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Imperial afterlives
Justin D. Livingstone

they served. The prima facie similarity of subject masked the multiplicity of agendas busily at work in the texts. It has long been recognised that one enterprise for which Livingstone was routinely marshalled was the British Empire. 2 Imperial endeavours were the ever-present subtext of numerous biographies, whose authors re-presented his life, time and again, in order to have

in Livingstone’s ‘Lives’
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Daniel Laqua

MUP FINAL PROOF – <STAGE>, 07/18/2013, SPi 2 Empire Empire and internationalism interacted in complex and conflicting ways. They bore underlying resemblances in that their practices frequently contradicted their rhetoric about progress and idealism. Similar to internationalism, empires used and created transnational networks; they drew upon expertise that had been gained within the contexts of scientific and cultural exchange, working with missionaries, explorers and scholars. While the unequal power relations at the heart of empire are self

in The age of internationalism and Belgium, 1880–1930
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Africa, colonial officials and the construction of the British Imperial State, c. 1900–1939

This book is a study of the colonial officials who governed British Africa between 1900 and the Second World War. Historians have to date failed to provide a detailed examination of what caused these ‘men on the spot’ to think and act in the ways they did. Drawing on a vast range of hitherto underexplored private papers, this book assesses the scope of their different attitudes and endeavours. It considers the role of background, education, training, British culture, social and intellectual networks across Africa, and personal self-interest in shaping the ways that officials related to Africans and to one another, and their ideas of race, empire, governance, development, and duty. It considers the implications of these officials’ mental landscapes for some of the key theories of empire to have emerged in recent years.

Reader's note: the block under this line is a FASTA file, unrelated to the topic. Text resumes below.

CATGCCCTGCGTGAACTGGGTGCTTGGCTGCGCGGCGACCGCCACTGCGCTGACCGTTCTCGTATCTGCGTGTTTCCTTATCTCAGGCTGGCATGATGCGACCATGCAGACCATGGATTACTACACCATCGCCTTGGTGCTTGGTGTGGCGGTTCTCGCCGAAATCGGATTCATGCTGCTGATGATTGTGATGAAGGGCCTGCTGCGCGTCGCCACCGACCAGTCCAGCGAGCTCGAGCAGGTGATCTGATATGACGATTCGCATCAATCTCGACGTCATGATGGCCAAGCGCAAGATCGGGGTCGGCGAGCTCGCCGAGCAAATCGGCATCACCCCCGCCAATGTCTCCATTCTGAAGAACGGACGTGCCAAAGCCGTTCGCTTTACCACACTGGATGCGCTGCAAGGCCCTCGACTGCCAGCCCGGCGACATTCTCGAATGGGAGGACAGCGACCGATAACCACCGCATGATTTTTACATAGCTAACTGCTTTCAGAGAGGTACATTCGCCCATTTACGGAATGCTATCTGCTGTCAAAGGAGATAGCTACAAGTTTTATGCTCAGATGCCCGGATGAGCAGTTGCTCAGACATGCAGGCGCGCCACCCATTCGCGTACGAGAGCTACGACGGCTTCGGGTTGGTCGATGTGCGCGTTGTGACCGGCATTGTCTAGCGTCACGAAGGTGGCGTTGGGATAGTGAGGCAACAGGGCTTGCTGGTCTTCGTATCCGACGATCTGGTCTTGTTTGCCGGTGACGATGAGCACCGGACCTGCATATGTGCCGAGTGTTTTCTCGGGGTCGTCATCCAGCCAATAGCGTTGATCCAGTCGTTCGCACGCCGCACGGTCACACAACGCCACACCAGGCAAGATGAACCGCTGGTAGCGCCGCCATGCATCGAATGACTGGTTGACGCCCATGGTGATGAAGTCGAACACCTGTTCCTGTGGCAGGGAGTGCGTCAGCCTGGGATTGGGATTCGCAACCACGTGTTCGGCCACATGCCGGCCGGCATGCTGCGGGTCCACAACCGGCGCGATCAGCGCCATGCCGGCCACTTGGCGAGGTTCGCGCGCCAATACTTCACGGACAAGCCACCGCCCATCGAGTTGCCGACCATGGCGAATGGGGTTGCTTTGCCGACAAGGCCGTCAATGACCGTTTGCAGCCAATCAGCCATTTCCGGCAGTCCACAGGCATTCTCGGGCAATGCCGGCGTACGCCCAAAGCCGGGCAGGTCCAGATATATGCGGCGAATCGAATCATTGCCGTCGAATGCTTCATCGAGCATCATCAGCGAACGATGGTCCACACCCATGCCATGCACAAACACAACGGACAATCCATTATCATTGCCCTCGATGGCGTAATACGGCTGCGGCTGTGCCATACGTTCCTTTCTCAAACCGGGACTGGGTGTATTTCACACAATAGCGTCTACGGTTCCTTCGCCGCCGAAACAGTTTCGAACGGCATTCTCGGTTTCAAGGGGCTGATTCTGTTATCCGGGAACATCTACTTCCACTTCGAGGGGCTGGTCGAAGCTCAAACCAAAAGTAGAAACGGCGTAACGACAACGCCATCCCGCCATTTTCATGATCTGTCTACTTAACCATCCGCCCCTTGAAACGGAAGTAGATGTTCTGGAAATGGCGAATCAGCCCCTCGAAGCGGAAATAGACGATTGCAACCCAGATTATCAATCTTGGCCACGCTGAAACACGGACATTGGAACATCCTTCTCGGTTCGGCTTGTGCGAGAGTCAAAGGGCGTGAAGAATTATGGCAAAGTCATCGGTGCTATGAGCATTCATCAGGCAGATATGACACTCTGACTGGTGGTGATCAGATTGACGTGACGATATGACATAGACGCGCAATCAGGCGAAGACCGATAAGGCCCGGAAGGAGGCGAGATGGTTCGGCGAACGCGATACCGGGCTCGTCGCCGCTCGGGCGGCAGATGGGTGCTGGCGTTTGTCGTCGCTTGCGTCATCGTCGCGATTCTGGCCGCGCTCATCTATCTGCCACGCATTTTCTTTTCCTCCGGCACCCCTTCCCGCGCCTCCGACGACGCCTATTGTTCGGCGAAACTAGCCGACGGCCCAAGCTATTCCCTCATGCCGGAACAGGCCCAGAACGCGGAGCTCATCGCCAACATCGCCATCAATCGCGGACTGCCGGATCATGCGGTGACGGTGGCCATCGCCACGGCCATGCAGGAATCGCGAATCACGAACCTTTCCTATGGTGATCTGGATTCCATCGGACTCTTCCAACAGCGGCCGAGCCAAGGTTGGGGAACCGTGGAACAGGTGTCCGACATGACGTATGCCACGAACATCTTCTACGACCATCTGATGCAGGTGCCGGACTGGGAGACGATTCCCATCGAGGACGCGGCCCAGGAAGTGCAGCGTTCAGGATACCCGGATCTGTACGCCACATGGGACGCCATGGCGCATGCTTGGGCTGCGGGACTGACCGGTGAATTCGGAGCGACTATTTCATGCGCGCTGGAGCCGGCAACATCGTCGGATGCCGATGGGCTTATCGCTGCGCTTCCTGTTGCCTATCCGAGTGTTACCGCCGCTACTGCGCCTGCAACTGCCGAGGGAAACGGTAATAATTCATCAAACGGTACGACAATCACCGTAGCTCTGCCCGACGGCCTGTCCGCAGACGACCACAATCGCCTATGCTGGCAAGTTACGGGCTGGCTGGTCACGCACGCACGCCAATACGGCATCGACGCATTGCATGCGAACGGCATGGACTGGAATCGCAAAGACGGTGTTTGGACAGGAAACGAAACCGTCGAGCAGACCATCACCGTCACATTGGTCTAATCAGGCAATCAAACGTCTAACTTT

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Imperialism in cartoons, caricature, and satirical art

Comic empires is a unique collection of new research exploring the relationship between imperialism and cartoons, caricature, and satirical art. Edited by leading scholars across both fields, the volume provides new perspectives on well-known events, and also illuminates little-known players in the ‘great game’ of empire. It contains contributions from noted as well as emerging experts. Keren Zdafee and Stefanie Wichhart both examine Egypt (in the turbulent 1930s and during the Suez Crisis, respectively); David Olds and Robert Phiddian explore the decolonisation of cartooning in Australia from the 1960s. Fiona Halloran, the foremost expert on Thomas Nast (1840–1902), examines his engagement with US westward expansion. The overseas imperialism of the United States is analysed by Albert D. Pionke and Frederick Whiting, as well as Stephen Tuffnell. Shaoqian Zhang takes a close look at Chinese and Japanese propagandising during the conflict of 1937–1945; and David Lockwood interrogates the attitudes of David Low (1891–1963) towards British India. Some of the finest comic art of the period is deployed as evidence, and examined seriously – in its own right – for the first time. Readers will find cartoons on subjects as diverse as the Pacific, Cuba, and Cyprus, from Punch, Judge, and Puck. Egyptian, German, French, and Australian comic art also enriches this innovative collection. Accessible to students of history at all levels, Comic empires is a major addition to the world-leading ‘Studies in imperialism’ series, while standing alone as an innovative and significant contribution to the ever-growing field of comics studies.